Prominent people in Washington and on Wall Street say President Barack Obama is starting to focus on what may be the most important appointment of his second term: the next chairman of the Federal Reserve.

Ben Bernanke's term expires in January and he has told associates that the eight challenging years he will have served would be enough. Some people close to the president say his top personal choice to succeed Bernanke would be former Treasury Secretary Tim Geithner. They established a close bond over four years.

Geithner, however, publicly and privately insists that he doesn't want the job, and needs, for personal and financial reasons, more time in New York after years of government service. Even if he's the president's preferred pick, it's uncertain that he would be pressured to take the job; that isn't usually Obama's style.

One remote possibility: Bernanke could be asked to stay for a few more years, until Geithner might be more willing to take the job. It's doubtful the Fed chairman would agree to that, and congressional Republicans would block any deal.

Obama also has great respect for his former top economic adviser, Larry Summers, who is unsurpassed in his knowledge of economic policy, and who would take the job in a minute. His confirmation by the Senate would be an ugly political confrontation, however, and even some Summers fans wonder if his abrasive personality would make it difficult for him to lead the Board of Governors.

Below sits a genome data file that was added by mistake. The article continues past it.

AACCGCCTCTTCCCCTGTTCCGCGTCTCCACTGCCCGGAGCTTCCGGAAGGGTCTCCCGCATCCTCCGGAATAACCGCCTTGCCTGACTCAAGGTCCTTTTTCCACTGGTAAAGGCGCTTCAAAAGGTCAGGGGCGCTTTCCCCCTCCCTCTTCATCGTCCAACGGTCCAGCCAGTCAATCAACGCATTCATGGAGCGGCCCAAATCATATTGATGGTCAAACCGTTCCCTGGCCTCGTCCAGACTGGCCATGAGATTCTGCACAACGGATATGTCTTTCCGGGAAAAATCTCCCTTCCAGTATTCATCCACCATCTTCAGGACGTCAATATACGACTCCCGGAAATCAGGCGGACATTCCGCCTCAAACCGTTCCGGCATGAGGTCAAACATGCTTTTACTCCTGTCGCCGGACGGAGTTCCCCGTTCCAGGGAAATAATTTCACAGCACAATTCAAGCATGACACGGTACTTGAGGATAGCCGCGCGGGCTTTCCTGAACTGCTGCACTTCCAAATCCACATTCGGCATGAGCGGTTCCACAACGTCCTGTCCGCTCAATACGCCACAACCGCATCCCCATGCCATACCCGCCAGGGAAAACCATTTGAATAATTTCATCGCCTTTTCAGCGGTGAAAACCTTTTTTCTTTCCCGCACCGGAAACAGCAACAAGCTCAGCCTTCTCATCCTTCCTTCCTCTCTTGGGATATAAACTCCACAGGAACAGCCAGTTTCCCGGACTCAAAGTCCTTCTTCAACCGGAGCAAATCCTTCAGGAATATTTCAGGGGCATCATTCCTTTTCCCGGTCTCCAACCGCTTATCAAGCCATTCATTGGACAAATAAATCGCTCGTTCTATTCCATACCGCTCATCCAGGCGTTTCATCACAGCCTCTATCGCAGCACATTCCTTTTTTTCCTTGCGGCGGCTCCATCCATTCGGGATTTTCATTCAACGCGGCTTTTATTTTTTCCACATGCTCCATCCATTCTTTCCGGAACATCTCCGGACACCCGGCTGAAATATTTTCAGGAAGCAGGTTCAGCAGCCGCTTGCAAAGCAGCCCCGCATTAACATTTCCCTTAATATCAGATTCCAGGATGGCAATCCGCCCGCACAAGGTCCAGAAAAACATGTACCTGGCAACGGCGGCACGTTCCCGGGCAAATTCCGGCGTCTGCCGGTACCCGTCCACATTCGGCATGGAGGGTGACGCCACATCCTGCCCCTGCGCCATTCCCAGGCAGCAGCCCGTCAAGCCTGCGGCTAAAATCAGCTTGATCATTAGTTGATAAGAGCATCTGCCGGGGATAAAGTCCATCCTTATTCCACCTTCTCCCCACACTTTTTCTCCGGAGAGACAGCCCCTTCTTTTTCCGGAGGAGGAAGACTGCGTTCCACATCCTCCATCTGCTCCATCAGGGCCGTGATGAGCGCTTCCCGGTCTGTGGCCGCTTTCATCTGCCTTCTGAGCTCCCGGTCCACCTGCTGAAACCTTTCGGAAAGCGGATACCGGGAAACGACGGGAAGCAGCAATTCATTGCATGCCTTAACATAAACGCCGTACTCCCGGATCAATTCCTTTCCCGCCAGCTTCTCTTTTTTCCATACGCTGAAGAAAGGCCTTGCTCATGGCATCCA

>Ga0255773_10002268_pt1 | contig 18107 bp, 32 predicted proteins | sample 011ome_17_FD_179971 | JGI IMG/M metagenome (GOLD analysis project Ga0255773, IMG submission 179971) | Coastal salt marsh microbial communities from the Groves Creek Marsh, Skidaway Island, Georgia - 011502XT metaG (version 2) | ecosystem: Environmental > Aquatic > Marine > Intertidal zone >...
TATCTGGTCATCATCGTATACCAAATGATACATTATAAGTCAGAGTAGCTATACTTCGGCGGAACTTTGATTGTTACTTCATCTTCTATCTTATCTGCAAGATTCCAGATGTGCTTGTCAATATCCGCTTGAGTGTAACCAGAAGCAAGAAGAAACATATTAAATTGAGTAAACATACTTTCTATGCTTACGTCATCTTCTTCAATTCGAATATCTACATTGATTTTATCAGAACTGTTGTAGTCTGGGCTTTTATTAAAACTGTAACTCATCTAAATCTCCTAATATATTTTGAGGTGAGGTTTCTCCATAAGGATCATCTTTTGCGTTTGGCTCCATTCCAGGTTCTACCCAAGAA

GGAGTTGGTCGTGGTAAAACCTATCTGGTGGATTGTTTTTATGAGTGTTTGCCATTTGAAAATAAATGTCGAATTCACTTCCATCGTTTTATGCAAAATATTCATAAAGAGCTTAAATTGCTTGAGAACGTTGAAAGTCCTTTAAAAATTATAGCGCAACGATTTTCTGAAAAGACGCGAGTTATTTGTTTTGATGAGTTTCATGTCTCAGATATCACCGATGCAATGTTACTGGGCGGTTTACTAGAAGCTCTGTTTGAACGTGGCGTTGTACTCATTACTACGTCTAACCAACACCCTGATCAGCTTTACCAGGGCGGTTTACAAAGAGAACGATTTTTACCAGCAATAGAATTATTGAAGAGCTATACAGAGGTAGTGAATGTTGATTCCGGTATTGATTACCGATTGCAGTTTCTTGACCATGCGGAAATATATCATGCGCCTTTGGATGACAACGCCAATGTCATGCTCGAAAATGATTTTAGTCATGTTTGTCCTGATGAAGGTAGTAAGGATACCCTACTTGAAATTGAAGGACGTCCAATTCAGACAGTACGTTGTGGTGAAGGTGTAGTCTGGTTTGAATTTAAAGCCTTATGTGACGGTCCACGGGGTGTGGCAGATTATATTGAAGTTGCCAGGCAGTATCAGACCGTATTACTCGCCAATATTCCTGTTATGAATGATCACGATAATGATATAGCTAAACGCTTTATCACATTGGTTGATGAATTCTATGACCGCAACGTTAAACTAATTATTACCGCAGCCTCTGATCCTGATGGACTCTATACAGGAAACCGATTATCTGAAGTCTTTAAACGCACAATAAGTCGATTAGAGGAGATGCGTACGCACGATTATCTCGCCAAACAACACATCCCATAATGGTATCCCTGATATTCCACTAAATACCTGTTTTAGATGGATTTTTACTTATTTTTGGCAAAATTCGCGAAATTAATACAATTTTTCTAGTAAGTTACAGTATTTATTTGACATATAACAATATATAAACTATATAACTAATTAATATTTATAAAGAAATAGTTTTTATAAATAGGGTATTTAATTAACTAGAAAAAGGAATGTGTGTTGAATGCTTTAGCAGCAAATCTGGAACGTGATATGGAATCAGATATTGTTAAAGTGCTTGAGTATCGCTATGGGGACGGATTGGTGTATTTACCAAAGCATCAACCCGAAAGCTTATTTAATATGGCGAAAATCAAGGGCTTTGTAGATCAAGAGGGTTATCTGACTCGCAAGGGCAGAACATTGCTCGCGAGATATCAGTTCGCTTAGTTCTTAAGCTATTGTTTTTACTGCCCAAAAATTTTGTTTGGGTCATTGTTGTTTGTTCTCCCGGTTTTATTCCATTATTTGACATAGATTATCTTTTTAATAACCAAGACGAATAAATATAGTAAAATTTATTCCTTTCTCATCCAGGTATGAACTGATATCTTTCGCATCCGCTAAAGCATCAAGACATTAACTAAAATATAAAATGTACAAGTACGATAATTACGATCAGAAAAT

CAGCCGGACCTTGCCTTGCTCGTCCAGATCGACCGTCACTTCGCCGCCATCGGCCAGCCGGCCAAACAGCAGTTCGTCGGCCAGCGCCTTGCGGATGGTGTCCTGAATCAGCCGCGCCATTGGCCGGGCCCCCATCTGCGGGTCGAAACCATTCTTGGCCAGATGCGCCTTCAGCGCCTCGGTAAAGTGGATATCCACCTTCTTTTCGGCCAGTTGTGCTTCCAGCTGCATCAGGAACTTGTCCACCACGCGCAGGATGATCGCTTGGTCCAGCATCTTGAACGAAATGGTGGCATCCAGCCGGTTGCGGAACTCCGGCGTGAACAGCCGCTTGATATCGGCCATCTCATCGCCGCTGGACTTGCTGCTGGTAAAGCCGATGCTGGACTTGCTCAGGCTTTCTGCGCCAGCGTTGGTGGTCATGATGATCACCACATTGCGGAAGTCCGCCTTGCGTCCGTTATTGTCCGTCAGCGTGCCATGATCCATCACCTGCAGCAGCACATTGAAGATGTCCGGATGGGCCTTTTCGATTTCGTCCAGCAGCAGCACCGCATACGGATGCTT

If there were an oddsmaker's book, the favorite still would be the current vice chairman, Janet Yellen. She is respected by fellow economists and would likely go over well with markets. One possible hurdle: she clashes frequently with Dan Tarullo, a Fed board member who was an Obama adviser in the 2008 campaign and still has ties to the White House.

A respectable longshot: former vice chairman Roger Ferguson.

This president, like most, loves historic moves. Yellen would be the first woman to head the Fed and Ferguson would be the first black chairman.

(Albert R. Hunt is a Bloomberg View columnist. Follow him on Twitter.)